Thirty-seven years after the film that started the franchise was released, the Amityville cash cow is still being milked beyond capacity. At the time of writing, three have already been released this year, with another set to be unleashed in 2017. If horror franchises have taught us anything it’s that their quality tends to decrease the longer they go on, therefore it’s understandable if one is cynical towards the notion of another Amityville instalment. This particular series has especially been prone to the occasional nosedive headfirst into the toilet bowel, and the Amityville Terror isn’t going to resurrect it anytime soon.
As the title of the film would suggest, Amityville Terror is as generic as they come when it comes to the haunted house subgenre. The story centres on a family who move into a new home only for weird stuff to start happening, as the demonic spirits that reside in the house don’t take too kindly to house guests. So, in order to punish them, they decide to exact ever cliché in the book for movies of this ilk. Furthermore, the film throws in the addition of evil townspeople who must ensure that the new residents stay in the house – and if you’ve seen Ted Geoghegan’s brilliant We Are Still Here, this premise will sound familiar to you.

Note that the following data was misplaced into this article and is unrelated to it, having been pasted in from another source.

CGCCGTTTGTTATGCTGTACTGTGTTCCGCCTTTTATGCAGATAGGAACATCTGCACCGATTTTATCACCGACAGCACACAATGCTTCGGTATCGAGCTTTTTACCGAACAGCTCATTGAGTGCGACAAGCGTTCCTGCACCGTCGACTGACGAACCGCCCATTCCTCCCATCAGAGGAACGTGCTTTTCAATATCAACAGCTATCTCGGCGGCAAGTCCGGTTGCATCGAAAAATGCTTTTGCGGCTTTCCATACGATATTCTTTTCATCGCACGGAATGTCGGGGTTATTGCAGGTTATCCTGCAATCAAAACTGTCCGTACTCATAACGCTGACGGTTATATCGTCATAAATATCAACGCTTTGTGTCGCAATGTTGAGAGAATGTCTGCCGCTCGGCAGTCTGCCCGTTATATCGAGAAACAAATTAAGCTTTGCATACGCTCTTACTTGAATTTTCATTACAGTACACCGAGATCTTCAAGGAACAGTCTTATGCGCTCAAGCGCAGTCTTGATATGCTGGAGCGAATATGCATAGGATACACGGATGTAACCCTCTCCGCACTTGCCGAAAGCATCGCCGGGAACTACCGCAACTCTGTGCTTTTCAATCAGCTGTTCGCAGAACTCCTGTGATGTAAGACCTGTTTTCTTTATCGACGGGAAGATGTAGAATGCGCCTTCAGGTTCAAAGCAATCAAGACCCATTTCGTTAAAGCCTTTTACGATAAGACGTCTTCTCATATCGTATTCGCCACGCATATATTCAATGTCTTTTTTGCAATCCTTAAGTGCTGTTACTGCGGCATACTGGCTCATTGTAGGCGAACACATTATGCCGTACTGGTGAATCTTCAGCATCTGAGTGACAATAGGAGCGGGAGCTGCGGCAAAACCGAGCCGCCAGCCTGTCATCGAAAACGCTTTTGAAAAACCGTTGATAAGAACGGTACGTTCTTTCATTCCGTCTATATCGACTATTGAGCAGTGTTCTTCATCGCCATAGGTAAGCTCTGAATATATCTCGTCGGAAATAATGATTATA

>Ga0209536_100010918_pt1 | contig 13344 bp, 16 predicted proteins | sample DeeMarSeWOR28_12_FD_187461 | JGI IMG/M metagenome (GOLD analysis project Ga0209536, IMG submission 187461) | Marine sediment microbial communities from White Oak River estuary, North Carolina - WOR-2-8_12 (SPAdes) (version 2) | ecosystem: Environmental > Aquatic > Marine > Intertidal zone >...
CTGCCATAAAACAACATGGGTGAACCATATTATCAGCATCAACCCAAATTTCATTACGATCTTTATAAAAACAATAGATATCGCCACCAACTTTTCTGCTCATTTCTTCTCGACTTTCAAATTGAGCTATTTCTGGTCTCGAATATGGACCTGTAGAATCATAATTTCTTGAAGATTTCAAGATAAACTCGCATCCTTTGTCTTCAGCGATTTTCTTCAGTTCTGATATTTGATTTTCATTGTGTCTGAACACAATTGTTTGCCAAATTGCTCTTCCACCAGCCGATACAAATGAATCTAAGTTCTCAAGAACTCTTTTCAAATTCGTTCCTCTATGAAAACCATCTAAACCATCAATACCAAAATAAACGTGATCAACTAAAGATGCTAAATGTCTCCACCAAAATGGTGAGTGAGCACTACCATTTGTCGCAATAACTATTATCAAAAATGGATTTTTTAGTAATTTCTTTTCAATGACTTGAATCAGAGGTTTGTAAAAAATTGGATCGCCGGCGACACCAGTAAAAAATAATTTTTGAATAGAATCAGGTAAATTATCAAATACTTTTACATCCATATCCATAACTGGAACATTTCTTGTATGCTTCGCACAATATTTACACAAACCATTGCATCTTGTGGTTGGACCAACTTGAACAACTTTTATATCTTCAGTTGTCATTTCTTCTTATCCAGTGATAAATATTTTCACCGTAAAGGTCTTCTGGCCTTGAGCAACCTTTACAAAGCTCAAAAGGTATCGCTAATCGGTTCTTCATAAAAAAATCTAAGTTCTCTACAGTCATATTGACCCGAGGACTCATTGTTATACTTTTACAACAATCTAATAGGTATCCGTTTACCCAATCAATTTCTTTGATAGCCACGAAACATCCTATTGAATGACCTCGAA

The performances are all hokey at best, which doesn’t really matter as the characters are all forgettable caricatures. The special effects look cheap even by the standards of a straight-to-DVD movie, and not in the charming way either. The direction is flat and uninspired, but it is competent for the most part. In all fairness, it’s no worse than the majority of sequels churned out on a shoestring budget to capitalise on the name value of a popular property. Films with lower budgets have done much more with less, but most of the criticisms you can lobby at Amityville Terror are evidently the result of budget financial constraints. In that sense, its misdemeanours are understandable.
That being said, the film isn’t entirely without merits. Despite not being anything to write home about in terms of originality or excitement, it’s not a complete waste of time. I didn’t want my time back after watching it, but it’s not going to be an 84 minutes of my life I’ll remember in the long run either. Amityville Terror is the epitome of generic and forgettable and I’d only recommend it to diehard fans of the franchise.
Review by Kieran Fisher